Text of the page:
Paul said we need each other, but the breadth of his meaning is greater than I first thought.  Romans 12:5b says, “And since we are all one body in Christ, we belong to each other, and each needs all the others.”  I belong to other believers, and I need all of them.  No member of the body is optional; they are all mission critical.  I don’t just need the Rock-Star members; I need the humble, meek, quiet members, too.  In fact, God does not long for Rock-Star Christians to give a performance as much as he longs for his Bride to be ready for the wedding.

A thought about balance is a fitting close to this week’s long-winded piece.  In this unity, there is a place for solitude.  Without times of solitude with the Lord, unity can begin to feel clingy, overwhelming, and even parasitic.  I can know unity is always there even when I am not in the midst of it.  Solitude increases my love for unity.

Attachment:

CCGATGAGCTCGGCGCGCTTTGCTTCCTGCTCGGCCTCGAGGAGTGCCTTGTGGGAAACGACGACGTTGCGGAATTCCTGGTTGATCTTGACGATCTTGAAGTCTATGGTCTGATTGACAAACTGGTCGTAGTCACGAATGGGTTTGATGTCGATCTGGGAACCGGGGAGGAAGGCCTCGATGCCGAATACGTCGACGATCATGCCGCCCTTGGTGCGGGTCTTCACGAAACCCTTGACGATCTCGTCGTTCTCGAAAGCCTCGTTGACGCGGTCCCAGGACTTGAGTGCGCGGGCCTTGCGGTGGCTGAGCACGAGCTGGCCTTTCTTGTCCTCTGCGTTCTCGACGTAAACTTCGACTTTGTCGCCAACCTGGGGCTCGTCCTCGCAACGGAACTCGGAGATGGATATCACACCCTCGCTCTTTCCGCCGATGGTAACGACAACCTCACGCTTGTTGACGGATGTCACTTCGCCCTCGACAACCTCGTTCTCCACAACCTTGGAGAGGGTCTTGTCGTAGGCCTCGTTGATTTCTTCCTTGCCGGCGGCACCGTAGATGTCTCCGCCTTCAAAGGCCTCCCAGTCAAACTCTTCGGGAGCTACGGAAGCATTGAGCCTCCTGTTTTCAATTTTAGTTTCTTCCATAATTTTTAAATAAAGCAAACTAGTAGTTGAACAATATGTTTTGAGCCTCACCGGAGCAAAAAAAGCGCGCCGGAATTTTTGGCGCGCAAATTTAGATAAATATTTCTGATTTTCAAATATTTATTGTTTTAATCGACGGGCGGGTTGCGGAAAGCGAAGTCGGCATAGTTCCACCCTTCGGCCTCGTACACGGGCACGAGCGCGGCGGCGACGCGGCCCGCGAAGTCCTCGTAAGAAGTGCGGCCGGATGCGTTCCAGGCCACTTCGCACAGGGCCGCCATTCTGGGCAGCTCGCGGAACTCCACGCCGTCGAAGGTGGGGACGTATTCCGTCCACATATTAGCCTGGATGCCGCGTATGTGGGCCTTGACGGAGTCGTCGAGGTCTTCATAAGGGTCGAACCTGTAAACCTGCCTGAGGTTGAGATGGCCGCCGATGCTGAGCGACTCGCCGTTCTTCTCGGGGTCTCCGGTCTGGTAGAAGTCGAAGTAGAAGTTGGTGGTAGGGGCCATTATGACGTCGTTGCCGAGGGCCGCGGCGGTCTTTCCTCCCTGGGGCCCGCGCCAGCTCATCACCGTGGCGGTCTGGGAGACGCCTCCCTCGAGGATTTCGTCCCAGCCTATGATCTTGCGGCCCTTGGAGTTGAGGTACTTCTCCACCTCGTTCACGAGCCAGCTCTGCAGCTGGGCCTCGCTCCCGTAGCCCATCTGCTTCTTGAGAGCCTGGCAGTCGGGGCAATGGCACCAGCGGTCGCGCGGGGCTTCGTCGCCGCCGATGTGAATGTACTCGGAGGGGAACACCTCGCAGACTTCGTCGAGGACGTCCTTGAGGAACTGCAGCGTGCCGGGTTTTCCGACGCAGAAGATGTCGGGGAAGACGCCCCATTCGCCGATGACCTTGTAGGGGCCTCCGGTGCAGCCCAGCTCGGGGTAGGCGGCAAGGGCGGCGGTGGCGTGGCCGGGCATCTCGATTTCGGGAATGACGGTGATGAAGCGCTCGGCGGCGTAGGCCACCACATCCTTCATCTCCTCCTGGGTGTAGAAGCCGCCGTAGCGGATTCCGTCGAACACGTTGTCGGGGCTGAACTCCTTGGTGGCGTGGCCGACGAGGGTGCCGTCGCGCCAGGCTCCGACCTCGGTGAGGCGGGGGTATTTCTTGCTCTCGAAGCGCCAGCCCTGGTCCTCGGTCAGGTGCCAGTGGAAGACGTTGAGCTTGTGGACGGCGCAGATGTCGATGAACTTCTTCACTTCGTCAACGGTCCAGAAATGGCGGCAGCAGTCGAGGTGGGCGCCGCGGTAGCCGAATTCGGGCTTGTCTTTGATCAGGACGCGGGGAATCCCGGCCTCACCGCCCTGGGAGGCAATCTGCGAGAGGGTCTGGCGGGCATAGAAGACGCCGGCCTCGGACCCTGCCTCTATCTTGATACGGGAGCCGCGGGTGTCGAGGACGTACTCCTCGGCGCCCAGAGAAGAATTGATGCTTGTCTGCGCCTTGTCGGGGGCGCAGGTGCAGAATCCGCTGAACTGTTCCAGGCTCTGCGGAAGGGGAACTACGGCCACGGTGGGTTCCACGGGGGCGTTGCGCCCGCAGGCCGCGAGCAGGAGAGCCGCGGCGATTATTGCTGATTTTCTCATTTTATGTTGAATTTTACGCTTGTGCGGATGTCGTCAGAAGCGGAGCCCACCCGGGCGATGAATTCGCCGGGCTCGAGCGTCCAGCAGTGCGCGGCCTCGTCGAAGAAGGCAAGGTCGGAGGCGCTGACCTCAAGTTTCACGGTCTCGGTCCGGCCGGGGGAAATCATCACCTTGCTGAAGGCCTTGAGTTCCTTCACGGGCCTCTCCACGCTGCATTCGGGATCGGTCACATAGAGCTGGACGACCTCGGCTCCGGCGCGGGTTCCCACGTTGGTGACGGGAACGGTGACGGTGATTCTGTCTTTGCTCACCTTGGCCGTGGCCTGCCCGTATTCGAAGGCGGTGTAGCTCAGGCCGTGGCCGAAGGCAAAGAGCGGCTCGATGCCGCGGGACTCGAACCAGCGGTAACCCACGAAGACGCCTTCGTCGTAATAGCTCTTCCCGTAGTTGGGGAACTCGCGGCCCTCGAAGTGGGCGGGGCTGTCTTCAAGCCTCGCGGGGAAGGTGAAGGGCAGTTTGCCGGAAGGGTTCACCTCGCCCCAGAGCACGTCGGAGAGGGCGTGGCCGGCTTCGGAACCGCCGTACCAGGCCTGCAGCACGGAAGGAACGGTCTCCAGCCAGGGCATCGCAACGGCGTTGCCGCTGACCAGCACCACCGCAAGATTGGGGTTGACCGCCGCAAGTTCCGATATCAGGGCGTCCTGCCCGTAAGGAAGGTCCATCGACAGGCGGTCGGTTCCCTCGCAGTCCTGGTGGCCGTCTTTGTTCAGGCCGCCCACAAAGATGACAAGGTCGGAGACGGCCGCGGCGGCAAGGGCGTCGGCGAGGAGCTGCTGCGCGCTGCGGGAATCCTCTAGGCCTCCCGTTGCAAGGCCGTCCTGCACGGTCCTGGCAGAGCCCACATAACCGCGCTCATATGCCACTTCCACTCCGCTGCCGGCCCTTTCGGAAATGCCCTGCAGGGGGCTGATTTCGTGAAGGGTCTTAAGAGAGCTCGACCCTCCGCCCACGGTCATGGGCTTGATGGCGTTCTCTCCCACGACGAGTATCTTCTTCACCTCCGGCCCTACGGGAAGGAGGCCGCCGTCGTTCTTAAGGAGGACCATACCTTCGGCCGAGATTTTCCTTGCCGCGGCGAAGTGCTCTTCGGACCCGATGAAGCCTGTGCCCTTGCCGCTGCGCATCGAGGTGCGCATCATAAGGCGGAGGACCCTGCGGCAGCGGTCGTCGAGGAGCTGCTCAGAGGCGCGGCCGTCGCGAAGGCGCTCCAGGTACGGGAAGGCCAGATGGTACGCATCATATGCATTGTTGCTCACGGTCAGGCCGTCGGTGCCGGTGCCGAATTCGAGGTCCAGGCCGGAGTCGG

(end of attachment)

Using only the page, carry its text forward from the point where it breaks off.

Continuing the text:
*A Guide To Prayer by Job and Shawchuck provided the scripture references and readings that inspired these reflections.  I found this devotional to be the most heart changing of any I’ve used.  It truly lives up to its title.

Leave a comment

Filed under by weekly theme

A Political 23rd Psalm

After Dad’s death, I was looking through his belongings and found something that I’m sure Mom cut from the paper.  I could not find a date on the clipping, but the reverse side was advertising ground beef for 39 cents per pound.  Take a look.

Society is my shepherd; I shall not work.
It alloweth me to lie down on a feather bed.
It leadest me beside the still factories; it destroyeth my ambition.